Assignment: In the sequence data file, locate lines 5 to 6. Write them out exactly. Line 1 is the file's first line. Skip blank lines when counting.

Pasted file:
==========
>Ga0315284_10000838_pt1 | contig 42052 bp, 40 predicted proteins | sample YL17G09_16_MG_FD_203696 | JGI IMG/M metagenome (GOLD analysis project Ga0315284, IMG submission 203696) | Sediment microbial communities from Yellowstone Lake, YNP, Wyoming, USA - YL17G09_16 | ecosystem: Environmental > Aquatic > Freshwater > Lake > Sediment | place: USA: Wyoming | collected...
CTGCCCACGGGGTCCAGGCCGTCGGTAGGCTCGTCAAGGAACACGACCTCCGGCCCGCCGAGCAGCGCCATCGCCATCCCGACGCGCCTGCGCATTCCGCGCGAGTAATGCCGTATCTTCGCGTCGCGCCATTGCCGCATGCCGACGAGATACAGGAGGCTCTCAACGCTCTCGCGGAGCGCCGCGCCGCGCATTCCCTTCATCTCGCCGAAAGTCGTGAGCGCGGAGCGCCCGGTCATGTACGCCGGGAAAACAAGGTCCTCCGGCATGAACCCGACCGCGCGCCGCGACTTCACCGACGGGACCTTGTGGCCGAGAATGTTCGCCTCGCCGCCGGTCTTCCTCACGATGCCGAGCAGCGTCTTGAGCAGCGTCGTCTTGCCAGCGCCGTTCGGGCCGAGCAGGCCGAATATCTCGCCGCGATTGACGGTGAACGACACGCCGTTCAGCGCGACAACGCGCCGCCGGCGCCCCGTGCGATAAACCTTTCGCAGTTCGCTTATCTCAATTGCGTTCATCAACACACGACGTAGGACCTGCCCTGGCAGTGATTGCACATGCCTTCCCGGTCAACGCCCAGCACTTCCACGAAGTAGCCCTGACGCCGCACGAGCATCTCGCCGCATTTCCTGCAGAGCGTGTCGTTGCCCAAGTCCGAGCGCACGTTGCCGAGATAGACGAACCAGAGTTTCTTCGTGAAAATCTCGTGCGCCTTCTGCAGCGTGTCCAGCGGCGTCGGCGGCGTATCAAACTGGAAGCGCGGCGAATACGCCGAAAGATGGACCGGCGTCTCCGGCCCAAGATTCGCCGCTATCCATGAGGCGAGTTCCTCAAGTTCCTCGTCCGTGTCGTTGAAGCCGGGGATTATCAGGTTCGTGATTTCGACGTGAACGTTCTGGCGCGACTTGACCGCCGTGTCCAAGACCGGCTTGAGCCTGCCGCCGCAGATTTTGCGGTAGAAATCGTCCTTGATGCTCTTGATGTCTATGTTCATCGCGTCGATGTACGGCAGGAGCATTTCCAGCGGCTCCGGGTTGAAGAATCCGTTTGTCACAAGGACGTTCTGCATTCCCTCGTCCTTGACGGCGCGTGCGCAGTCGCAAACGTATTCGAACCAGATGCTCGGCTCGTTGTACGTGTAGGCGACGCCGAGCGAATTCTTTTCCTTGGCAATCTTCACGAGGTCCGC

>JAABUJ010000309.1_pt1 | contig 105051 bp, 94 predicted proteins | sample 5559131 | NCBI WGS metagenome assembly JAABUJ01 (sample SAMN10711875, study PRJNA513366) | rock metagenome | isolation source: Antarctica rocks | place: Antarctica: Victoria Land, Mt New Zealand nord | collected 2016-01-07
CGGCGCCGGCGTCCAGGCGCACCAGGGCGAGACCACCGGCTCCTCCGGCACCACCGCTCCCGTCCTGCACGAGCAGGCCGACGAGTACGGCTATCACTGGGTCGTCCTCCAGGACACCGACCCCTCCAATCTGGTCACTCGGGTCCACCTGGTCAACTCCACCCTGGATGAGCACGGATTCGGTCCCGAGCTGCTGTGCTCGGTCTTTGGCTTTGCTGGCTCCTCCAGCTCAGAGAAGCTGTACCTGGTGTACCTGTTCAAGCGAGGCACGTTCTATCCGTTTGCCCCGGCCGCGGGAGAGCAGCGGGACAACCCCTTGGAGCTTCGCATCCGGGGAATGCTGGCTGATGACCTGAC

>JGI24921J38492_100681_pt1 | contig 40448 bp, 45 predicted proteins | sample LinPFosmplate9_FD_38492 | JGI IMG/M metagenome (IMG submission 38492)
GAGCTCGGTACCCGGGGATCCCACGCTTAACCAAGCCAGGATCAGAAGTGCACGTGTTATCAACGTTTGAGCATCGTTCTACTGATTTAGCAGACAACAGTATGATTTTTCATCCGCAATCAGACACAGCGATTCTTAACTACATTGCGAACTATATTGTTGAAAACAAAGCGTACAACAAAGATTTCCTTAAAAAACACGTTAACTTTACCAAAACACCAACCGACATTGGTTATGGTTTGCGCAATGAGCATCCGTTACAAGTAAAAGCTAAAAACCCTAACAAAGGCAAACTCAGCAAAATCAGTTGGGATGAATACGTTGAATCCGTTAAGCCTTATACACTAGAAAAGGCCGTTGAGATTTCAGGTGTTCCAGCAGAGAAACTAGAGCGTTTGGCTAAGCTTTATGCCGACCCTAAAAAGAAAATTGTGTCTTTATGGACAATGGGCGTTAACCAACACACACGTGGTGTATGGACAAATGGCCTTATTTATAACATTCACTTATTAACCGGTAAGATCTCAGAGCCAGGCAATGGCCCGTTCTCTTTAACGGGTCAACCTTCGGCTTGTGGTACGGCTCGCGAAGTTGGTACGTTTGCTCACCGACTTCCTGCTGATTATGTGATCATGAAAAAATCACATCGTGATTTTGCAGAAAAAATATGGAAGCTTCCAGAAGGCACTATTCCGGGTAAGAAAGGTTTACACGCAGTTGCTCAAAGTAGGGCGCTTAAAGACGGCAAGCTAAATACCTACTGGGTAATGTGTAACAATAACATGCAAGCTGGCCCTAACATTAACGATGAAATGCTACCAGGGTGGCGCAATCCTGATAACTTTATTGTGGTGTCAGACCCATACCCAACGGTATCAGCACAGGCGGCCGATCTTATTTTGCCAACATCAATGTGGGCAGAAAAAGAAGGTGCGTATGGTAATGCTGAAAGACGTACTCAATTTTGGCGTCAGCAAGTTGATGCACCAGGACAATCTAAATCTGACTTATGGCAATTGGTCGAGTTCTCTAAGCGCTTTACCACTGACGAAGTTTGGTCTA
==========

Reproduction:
>JGI24921J38492_100681_pt1 | contig 40448 bp, 45 predicted proteins | sample LinPFosmplate9_FD_38492 | JGI IMG/M metagenome (IMG submission 38492)
GAGCTCGGTACCCGGGGATCCCACGCTTAACCAAGCCAGGATCAGAAGTGCACGTGTTATCAACGTTTGAGCATCGTTCTACTGATTTAGCAGACAACAGTATGATTTTTCATCCGCAATCAGACACAGCGATTCTTAACTACATTGCGAACTATATTGTTGAAAACAAAGCGTACAACAAAGATTTCCTTAAAAAACACGTTAACTTTACCAAAACACCAACCGACATTGGTTATGGTTTGCGCAATGAGCATCCGTTACAAGTAAAAGCTAAAAACCCTAACAAAGGCAAACTCAGCAAAATCAGTTGGGATGAATACGTTGAATCCGTTAAGCCTTATACACTAGAAAAGGCCGTTGAGATTTCAGGTGTTCCAGCAGAGAAACTAGAGCGTTTGGCTAAGCTTTATGCCGACCCTAAAAAGAAAATTGTGTCTTTATGGACAATGGGCGTTAACCAACACACACGTGGTGTATGGACAAATGGCCTTATTTATAACATTCACTTATTAACCGGTAAGATCTCAGAGCCAGGCAATGGCCCGTTCTCTTTAACGGGTCAACCTTCGGCTTGTGGTACGGCTCGCGAAGTTGGTACGTTTGCTCACCGACTTCCTGCTGATTATGTGATCATGAAAAAATCACATCGTGATTTTGCAGAAAAAATATGGAAGCTTCCAGAAGGCACTATTCCGGGTAAGAAAGGTTTACACGCAGTTGCTCAAAGTAGGGCGCTTAAAGACGGCAAGCTAAATACCTACTGGGTAATGTGTAACAATAACATGCAAGCTGGCCCTAACATTAACGATGAAATGCTACCAGGGTGGCGCAATCCTGATAACTTTATTGTGGTGTCAGACCCATACCCAACGGTATCAGCACAGGCGGCCGATCTTATTTTGCCAACATCAATGTGGGCAGAAAAAGAAGGTGCGTATGGTAATGCTGAAAGACGTACTCAATTTTGGCGTCAGCAAGTTGATGCACCAGGACAATCTAAATCTGACTTATGGCAATTGGTCGAGTTCTCTAAGCGCTTTACCACTGACGAAGTTTGGTCTA